McDonald’s has, for years, spied on activists and employees engaged in labor organizing and the Fight for $15 campaign. Internal McDonald’s corporate documents obtained by Vice confirmed that the company has been concerned with gathering “strategic intelligence” on workers involved in efforts to secure higher wages, better working conditions and a union. This includes using data collection software to monitor employees and their networks through social media and “a team of intelligence analysts in the Chicago and London offices”.
Surveillance against labor organizers is nothing new. What’s new is the use of technology to aid in these efforts, which may also be in violation of federal labor law.
Under an economic system that enriches CEOs by underpaying workers for the value of their time and pocketing the profits, there is a direct connection between the dystopian anti-labor tactics used by the likes of McDonald’s and Amazon and the $1.3tn transfer of wealth to the country’s 664 billionaires over the course of the pandemic. Bezos’s path to becoming the world’s first trillionaire is precisely because of his successful efforts at preventing unions from taking hold in his private empire.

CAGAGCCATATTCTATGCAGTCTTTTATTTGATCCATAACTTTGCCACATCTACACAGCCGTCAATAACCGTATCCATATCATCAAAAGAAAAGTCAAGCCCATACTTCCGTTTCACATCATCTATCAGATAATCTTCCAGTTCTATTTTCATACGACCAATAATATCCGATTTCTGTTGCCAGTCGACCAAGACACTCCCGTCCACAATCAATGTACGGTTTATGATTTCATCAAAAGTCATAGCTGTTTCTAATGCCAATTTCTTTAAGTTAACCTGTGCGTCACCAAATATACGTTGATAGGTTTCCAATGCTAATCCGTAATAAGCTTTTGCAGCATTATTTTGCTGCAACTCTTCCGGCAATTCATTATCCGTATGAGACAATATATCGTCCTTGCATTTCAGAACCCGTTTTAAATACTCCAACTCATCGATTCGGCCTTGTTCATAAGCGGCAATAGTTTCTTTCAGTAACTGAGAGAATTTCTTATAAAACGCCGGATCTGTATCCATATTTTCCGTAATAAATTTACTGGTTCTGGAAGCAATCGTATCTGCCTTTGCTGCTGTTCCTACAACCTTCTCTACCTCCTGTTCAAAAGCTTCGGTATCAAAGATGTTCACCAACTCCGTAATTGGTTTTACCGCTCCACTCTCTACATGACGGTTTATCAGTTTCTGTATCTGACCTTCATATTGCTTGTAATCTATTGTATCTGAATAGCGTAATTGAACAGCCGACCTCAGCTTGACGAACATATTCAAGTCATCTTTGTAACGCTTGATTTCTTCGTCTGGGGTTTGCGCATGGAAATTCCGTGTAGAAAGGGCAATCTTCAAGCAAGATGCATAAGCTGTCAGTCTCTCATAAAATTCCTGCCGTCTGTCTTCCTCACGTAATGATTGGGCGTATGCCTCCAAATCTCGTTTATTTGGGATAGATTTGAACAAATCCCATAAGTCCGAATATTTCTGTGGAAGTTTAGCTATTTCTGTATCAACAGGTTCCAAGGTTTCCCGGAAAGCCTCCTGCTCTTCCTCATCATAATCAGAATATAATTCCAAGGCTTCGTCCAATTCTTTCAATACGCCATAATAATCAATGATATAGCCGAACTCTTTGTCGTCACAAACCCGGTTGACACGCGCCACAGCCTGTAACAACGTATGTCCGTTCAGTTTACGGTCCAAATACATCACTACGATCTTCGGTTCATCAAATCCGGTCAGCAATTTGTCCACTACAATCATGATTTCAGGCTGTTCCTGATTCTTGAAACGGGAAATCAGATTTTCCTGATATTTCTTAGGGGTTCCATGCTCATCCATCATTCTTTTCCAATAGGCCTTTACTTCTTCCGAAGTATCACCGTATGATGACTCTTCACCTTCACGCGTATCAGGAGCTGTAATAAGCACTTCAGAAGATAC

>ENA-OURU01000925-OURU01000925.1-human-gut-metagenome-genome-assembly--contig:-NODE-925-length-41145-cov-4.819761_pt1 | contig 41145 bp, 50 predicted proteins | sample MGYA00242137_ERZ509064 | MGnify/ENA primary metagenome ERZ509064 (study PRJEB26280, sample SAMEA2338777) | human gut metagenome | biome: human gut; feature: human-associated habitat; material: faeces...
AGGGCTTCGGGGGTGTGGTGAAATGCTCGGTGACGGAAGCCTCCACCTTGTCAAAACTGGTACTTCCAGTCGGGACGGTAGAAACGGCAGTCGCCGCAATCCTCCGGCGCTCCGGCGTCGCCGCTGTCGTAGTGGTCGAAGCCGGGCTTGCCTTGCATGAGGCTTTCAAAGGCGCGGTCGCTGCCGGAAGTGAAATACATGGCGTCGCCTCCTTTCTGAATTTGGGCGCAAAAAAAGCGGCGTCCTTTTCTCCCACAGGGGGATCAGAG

As Marx put it: capital is dead labor, which, vampire-like, lives only by sucking living labor, and lives the more, the more labor it sucks.